Emergence, or why change surprises us

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You think that because you understand “one” you must, therefore, understand “two” because one and one make two. But you forget that you must also understand “and”. — Sufi teaching story

Emergence is a strange concept after decades of analytical, reductionist, linear thinking. By strange I do not mean weird, I mean unknown.

Emergence is the process whereby — when things are connected or interact in a specific way — something new and different is created. Differently from what our analytical, linearly-educated brain may think, one and one is not necessarily two, and the reason for that — the and — are synergies. New things, qualitatively different, bigger, or smaller than the sum of its parts emerge when synergies take place.

Synergies are non-linear interactions. They exist when — due to the specific way parts are combined — the relations between the parts add or subtract value to the whole. For example, when the combination of two drugs increases or decreases the effect that each drug would have had if taken separately.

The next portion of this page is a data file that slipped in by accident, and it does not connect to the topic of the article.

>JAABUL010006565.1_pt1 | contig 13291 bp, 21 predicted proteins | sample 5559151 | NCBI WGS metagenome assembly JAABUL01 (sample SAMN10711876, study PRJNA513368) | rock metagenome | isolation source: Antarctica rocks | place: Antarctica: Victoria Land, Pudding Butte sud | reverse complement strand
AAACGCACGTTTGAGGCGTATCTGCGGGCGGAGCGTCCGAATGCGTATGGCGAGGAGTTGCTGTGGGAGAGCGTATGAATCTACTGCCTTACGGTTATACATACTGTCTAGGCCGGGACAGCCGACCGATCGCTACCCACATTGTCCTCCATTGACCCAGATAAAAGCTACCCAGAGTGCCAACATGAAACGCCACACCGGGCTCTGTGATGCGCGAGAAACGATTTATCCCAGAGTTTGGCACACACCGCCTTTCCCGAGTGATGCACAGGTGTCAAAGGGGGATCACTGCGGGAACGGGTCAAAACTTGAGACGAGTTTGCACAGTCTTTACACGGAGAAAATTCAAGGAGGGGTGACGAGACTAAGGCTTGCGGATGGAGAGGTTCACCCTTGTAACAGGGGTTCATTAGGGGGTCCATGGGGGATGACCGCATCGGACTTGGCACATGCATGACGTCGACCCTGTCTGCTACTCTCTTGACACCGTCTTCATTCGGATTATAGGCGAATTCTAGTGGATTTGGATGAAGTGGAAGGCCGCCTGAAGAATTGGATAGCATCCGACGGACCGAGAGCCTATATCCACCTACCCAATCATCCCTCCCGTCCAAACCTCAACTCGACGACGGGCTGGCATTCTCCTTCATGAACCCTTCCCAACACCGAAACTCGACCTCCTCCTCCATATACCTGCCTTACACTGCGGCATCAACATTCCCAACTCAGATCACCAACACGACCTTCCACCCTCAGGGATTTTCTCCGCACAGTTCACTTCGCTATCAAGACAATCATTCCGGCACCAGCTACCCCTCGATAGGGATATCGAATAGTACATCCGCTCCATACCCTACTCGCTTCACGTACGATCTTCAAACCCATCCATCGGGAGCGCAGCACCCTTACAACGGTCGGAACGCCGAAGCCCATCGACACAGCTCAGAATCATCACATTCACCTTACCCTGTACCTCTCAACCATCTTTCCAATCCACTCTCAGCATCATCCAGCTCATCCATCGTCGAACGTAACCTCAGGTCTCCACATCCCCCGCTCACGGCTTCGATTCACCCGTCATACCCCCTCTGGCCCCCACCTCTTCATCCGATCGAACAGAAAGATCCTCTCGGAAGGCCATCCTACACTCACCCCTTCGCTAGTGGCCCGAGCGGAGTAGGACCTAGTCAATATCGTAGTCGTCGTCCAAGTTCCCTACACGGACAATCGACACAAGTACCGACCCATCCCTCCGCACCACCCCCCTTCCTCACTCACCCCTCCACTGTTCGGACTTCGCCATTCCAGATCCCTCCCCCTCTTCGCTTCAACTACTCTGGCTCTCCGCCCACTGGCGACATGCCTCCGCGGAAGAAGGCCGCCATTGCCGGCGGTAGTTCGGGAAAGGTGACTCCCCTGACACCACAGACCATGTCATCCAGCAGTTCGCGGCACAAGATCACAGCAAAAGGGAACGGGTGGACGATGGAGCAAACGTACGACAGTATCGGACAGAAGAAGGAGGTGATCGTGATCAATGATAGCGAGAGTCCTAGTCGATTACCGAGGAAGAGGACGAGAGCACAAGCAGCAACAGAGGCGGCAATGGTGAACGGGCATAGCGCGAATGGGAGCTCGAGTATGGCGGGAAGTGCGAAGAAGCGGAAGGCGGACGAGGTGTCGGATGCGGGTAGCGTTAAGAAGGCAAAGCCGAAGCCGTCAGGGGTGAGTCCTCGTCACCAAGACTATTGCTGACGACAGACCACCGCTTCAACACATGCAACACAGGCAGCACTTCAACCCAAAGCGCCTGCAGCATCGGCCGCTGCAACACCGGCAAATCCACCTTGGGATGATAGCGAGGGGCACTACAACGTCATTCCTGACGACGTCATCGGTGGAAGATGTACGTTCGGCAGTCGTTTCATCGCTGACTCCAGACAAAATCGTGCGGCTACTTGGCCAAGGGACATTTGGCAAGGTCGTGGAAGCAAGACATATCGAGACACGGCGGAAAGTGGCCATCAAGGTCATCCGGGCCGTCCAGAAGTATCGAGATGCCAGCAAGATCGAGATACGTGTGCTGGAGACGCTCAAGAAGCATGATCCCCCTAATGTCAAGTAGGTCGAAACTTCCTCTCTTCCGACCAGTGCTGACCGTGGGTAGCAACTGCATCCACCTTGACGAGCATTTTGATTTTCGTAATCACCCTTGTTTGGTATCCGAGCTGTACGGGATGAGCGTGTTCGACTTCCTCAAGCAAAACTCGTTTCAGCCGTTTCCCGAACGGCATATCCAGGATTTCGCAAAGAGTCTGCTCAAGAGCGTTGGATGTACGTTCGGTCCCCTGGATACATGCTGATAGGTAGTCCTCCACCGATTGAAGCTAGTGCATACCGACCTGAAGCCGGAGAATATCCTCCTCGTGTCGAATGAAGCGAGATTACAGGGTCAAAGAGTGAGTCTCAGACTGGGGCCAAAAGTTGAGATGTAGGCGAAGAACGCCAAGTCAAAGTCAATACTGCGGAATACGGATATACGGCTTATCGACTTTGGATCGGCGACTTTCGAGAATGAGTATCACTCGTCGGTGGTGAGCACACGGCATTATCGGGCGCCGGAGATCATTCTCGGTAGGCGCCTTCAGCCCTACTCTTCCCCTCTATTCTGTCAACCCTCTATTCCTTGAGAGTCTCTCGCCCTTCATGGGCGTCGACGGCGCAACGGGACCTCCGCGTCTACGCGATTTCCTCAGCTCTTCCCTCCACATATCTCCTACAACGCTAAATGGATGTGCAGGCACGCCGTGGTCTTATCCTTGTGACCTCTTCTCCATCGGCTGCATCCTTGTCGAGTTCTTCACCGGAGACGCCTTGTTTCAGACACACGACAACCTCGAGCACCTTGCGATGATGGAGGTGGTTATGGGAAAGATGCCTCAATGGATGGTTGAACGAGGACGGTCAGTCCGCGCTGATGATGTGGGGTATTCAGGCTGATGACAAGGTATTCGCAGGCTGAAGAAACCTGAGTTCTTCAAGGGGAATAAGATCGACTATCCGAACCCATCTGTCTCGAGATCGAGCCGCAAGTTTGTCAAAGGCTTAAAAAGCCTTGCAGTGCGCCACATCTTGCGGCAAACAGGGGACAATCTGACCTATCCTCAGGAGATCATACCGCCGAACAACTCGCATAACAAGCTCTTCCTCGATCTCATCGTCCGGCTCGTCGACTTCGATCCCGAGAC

With an analytical worldview, relations are thought to be linear and not to add value to the whole. As a result, we think that we can understand how a system works by breaking it down into small pieces and putting the parts back together. Except that in complex systems; outcomes are emergent phenomena of the way the system is organized as a whole, rather than of the properties of its parts.

Emergence is how change occurs in complex systems, and to understand it, a holistic approach is needed. Rather than focusing on individual parts, a holistic approach focuses on interactions and recognizes emergence as a fundamental and irreducible part of our universe. In the same way that a screwdriver is more adept than a hammer if what you need is to drive a screw into a wall, a holistic approach is more adept than an analytical approach to understand — and thus intervene in — complex systems.

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Author: Mariana Mirabile

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